12 And the Spirit immediately drove him out into the wilderness. 13He was in the wilderness for forty days, tempted by Satan; and he was with the wild beasts; and the angels waited on him.

14 Now after John was arrested, Jesus came to Galilee, proclaiming the good news of God, 15and saying, ‘The time is fulfilled, and the kingdom of God has come near; repent, and believe in the good news.’

Reflections and Questions

‘the Spirit’ v10 and v12. People often say that Mark’s is a very materialistic gospel. But here the Spirit is prominent – and busy. And we see it in two modes: descending in peaceful affirmation and then roughly driving Jesus out.  We all know which mode we prefer to Spirit to be in for us.  We all love affirmation. But what is the more everyday experience? What can you say about being driven out?

‘Wilderness’ v 12. You can think back to the liberated but compass-less Israelites or forward to the Egyptian monastics, for some of whom 140 characters would be verbosity itself. Either way, the wilderness is a place where spirituality happens.  How might that challenge our views of spirituality today?  Where are the wilderness places close to home? And why does God meet is in such challenging places?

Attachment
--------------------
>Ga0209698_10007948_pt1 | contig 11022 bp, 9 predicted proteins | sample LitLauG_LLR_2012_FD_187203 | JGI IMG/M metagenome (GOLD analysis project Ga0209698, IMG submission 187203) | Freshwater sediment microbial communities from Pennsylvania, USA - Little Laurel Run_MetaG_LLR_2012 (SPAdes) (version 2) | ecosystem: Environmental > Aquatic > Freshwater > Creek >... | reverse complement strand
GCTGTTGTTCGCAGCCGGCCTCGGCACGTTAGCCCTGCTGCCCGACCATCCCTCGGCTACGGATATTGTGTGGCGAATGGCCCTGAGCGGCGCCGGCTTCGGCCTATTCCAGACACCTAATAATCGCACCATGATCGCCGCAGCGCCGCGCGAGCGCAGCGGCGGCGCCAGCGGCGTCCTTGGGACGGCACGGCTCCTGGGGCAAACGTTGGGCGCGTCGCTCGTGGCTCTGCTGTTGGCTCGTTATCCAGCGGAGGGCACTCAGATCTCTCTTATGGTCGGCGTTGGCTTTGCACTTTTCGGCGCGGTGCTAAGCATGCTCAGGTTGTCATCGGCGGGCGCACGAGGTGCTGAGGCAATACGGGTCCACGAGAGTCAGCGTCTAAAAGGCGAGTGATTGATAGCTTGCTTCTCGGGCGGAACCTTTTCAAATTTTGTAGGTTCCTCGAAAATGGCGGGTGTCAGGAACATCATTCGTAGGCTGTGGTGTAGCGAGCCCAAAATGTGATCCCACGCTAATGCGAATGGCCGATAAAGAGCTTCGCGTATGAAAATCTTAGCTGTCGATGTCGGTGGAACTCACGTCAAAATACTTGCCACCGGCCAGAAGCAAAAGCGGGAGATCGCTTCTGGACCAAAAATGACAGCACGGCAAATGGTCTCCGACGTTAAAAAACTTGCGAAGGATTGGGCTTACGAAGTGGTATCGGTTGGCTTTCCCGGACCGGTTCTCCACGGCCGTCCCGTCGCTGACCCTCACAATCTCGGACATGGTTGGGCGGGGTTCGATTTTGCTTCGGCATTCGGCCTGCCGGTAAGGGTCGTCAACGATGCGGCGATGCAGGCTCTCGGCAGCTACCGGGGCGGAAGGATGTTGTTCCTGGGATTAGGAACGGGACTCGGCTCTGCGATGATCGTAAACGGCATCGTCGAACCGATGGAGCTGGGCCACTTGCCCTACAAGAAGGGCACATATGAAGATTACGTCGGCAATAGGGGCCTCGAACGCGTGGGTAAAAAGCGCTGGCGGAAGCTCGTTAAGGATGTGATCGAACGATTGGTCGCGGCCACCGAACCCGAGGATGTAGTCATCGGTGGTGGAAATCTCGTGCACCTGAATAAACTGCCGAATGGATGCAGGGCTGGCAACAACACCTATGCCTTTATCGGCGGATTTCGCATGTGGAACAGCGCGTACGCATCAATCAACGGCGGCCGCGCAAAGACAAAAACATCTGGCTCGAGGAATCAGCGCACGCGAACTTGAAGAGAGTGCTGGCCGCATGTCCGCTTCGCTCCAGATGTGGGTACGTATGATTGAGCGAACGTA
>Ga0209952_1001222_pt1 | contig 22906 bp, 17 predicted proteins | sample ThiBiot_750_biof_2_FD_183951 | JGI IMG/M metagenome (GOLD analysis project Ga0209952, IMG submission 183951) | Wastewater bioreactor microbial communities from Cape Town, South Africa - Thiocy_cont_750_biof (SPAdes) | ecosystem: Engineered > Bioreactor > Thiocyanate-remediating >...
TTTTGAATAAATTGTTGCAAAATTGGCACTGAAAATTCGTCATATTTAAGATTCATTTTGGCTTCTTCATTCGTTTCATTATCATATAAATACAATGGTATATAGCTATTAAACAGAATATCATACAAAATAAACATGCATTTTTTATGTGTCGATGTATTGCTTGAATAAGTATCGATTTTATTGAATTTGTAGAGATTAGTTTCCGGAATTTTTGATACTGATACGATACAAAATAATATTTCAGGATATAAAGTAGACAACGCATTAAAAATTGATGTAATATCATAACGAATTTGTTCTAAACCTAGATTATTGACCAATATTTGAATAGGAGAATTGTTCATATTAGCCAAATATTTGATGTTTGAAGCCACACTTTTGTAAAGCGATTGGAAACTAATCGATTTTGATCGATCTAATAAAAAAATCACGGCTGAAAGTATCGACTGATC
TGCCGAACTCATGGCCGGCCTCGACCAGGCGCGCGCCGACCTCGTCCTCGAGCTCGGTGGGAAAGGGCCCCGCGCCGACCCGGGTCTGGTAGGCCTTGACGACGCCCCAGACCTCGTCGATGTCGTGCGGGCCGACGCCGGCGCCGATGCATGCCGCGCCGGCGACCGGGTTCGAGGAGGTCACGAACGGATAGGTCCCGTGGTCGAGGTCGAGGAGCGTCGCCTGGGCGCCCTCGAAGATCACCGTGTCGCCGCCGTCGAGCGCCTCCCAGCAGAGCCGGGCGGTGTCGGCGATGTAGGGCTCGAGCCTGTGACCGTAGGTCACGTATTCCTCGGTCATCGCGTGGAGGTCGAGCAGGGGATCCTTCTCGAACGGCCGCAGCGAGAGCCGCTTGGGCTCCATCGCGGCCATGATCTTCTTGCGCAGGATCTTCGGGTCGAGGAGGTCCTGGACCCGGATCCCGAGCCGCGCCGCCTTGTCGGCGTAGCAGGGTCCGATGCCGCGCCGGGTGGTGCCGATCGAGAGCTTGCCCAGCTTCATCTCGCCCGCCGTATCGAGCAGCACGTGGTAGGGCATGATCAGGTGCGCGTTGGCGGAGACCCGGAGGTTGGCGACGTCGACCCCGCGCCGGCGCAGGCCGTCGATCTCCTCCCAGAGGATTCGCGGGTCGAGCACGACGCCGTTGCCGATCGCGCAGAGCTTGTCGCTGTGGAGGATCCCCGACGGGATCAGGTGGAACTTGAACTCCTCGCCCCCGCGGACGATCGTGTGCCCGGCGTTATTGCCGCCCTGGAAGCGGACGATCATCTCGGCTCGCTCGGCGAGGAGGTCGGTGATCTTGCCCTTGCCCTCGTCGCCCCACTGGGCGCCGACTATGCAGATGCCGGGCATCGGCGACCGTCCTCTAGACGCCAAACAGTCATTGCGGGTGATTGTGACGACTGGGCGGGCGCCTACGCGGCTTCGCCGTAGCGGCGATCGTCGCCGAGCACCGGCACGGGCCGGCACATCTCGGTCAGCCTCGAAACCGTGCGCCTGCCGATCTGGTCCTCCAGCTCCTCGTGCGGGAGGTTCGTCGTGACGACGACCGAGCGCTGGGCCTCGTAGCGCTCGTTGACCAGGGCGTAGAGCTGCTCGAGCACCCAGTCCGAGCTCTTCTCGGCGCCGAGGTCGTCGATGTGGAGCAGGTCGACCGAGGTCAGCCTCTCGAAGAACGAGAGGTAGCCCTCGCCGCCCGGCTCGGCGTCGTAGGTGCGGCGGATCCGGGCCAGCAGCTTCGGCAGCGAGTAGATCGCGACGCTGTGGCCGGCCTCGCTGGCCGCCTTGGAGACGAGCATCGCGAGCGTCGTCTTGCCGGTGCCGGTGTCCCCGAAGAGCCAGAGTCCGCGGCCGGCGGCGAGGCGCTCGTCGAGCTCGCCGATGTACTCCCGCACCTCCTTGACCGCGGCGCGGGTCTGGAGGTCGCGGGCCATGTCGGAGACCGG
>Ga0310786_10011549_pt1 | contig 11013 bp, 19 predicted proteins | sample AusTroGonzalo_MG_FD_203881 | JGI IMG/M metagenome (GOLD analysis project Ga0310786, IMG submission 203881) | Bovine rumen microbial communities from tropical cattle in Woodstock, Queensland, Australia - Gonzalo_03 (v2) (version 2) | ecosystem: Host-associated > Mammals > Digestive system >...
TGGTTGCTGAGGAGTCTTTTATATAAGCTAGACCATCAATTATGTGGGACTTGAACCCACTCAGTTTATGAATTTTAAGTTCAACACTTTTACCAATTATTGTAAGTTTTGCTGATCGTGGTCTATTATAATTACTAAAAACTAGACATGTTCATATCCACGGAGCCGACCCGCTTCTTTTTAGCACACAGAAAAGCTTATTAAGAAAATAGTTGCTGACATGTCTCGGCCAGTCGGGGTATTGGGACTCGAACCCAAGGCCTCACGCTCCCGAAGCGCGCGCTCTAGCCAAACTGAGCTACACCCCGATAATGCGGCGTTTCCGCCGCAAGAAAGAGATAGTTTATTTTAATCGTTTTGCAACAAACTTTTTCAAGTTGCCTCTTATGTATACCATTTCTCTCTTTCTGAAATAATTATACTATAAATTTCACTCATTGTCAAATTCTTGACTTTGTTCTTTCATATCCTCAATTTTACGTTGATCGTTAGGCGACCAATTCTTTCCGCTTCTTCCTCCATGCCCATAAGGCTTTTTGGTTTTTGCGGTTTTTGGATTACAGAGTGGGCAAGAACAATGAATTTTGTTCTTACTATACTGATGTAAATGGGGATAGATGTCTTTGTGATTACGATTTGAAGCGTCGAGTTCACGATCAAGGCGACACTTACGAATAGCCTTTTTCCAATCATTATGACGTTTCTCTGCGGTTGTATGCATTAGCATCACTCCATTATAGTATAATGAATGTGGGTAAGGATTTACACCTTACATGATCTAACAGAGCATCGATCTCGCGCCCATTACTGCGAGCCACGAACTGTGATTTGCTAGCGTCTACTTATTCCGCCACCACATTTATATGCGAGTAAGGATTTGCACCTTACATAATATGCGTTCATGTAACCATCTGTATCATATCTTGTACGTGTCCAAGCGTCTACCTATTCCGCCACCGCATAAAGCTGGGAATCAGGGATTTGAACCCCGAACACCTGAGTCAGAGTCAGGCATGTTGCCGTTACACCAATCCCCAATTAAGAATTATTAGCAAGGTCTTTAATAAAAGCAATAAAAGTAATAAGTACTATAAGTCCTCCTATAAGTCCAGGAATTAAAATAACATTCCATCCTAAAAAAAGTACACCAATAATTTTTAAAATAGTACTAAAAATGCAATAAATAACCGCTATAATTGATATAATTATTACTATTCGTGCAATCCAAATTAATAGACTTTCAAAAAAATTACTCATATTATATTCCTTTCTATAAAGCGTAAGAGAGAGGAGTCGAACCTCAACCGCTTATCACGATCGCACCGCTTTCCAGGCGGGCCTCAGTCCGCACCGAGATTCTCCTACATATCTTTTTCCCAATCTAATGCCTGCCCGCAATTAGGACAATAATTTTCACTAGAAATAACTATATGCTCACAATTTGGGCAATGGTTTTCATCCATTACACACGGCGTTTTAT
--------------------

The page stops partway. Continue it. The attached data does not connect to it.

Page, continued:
‘tempted by Satan’ v 13. Mark does not claim to know what happened between Jesus and Satan.  This gives the preacher a little more scope to use their imagination or inner experience to talk about temptation.  Is true temptation resistable by human beings?  How serious and honest are we when we talk about it? Does Satan announce his presence or come in disguise?  What disguise?

‘John was arrested’ v14   There really is no let-up here. We are only 14 verses into the gospel and such a lot has happened. And yet it is gospel, good news. Mark uses the very word. ‘John is in prison but come and hear good news.  Oh, and, by the way, it is time to repent and believe too.’ What does true repentance look like today?  And true belief?  Now – why is all this gospel?